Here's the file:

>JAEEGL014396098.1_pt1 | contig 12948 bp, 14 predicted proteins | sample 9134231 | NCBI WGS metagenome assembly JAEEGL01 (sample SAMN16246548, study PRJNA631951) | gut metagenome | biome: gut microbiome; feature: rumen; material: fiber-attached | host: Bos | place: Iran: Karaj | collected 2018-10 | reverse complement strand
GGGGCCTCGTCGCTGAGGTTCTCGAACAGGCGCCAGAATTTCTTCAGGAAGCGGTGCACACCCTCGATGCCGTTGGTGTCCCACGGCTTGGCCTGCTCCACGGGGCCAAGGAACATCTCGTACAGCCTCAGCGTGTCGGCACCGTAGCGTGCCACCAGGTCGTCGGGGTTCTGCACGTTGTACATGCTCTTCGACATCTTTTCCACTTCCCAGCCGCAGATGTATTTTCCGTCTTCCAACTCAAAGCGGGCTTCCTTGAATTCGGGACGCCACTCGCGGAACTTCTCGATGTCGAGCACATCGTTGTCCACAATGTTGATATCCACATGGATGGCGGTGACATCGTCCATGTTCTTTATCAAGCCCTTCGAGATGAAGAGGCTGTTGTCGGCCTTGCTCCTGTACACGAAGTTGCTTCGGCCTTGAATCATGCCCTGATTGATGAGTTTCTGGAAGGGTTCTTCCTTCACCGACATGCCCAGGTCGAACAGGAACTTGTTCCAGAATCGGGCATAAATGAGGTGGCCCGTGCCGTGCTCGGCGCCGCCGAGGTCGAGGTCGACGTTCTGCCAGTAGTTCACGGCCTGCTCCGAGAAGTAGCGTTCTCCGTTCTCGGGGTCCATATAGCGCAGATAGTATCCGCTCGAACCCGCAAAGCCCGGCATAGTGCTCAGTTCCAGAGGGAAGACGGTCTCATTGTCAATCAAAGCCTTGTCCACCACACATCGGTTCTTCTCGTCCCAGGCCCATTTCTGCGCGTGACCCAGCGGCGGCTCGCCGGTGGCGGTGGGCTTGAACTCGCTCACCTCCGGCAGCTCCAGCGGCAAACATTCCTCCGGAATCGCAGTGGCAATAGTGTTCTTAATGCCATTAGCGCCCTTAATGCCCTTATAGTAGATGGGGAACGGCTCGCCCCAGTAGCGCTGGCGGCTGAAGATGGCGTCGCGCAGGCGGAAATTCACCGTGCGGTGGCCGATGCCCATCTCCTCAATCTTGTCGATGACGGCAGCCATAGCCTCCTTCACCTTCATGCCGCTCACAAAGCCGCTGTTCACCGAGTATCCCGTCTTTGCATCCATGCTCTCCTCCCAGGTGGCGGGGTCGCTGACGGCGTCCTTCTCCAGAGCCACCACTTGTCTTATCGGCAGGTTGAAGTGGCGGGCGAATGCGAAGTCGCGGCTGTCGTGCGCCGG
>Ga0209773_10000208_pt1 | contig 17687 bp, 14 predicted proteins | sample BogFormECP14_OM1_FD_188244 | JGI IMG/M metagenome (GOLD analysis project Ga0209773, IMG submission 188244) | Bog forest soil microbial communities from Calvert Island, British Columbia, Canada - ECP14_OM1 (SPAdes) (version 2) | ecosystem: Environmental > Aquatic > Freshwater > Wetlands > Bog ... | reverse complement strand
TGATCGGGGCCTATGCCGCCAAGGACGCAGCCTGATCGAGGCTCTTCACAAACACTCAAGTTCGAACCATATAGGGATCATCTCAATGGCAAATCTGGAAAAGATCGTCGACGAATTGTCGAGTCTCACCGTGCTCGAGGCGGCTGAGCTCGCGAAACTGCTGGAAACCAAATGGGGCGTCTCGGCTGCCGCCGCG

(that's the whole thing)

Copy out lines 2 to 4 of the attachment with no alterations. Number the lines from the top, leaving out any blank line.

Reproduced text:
GGGGCCTCGTCGCTGAGGTTCTCGAACAGGCGCCAGAATTTCTTCAGGAAGCGGTGCACACCCTCGATGCCGTTGGTGTCCCACGGCTTGGCCTGCTCCACGGGGCCAAGGAACATCTCGTACAGCCTCAGCGTGTCGGCACCGTAGCGTGCCACCAGGTCGTCGGGGTTCTGCACGTTGTACATGCTCTTCGACATCTTTTCCACTTCCCAGCCGCAGATGTATTTTCCGTCTTCCAACTCAAAGCGGGCTTCCTTGAATTCGGGACGCCACTCGCGGAACTTCTCGATGTCGAGCACATCGTTGTCCACAATGTTGATATCCACATGGATGGCGGTGACATCGTCCATGTTCTTTATCAAGCCCTTCGAGATGAAGAGGCTGTTGTCGGCCTTGCTCCTGTACACGAAGTTGCTTCGGCCTTGAATCATGCCCTGATTGATGAGTTTCTGGAAGGGTTCTTCCTTCACCGACATGCCCAGGTCGAACAGGAACTTGTTCCAGAATCGGGCATAAATGAGGTGGCCCGTGCCGTGCTCGGCGCCGCCGAGGTCGAGGTCGACGTTCTGCCAGTAGTTCACGGCCTGCTCCGAGAAGTAGCGTTCTCCGTTCTCGGGGTCCATATAGCGCAGATAGTATCCGCTCGAACCCGCAAAGCCCGGCATAGTGCTCAGTTCCAGAGGGAAGACGGTCTCATTGTCAATCAAAGCCTTGTCCACCACACATCGGTTCTTCTCGTCCCAGGCCCATTTCTGCGCGTGACCCAGCGGCGGCTCGCCGGTGGCGGTGGGCTTGAACTCGCTCACCTCCGGCAGCTCCAGCGGCAAACATTCCTCCGGAATCGCAGTGGCAATAGTGTTCTTAATGCCATTAGCGCCCTTAATGCCCTTATAGTAGATGGGGAACGGCTCGCCCCAGTAGCGCTGGCGGCTGAAGATGGCGTCGCGCAGGCGGAAATTCACCGTGCGGTGGCCGATGCCCATCTCCTCAATCTTGTCGATGACGGCAGCCATAGCCTCCTTCACCTTCATGCCGCTCACAAAGCCGCTGTTCACCGAGTATCCCGTCTTTGCATCCATGCTCTCCTCCCAGGTGGCGGGGTCGCTGACGGCGTCCTTCTCCAGAGCCACCACTTGTCTTATCGGCAGGTTGAAGTGGCGGGCGAATGCGAAGTCGCGGCTGTCGTGCGCCGG
>Ga0209773_10000208_pt1 | contig 17687 bp, 14 predicted proteins | sample BogFormECP14_OM1_FD_188244 | JGI IMG/M metagenome (GOLD analysis project Ga0209773, IMG submission 188244) | Bog forest soil microbial communities from Calvert Island, British Columbia, Canada - ECP14_OM1 (SPAdes) (version 2) | ecosystem: Environmental > Aquatic > Freshwater > Wetlands > Bog ... | reverse complement strand
TGATCGGGGCCTATGCCGCCAAGGACGCAGCCTGATCGAGGCTCTTCACAAACACTCAAGTTCGAACCATATAGGGATCATCTCAATGGCAAATCTGGAAAAGATCGTCGACGAATTGTCGAGTCTCACCGTGCTCGAGGCGGCTGAGCTCGCGAAACTGCTGGAAACCAAATGGGGCGTCTCGGCTGCCGCCGCG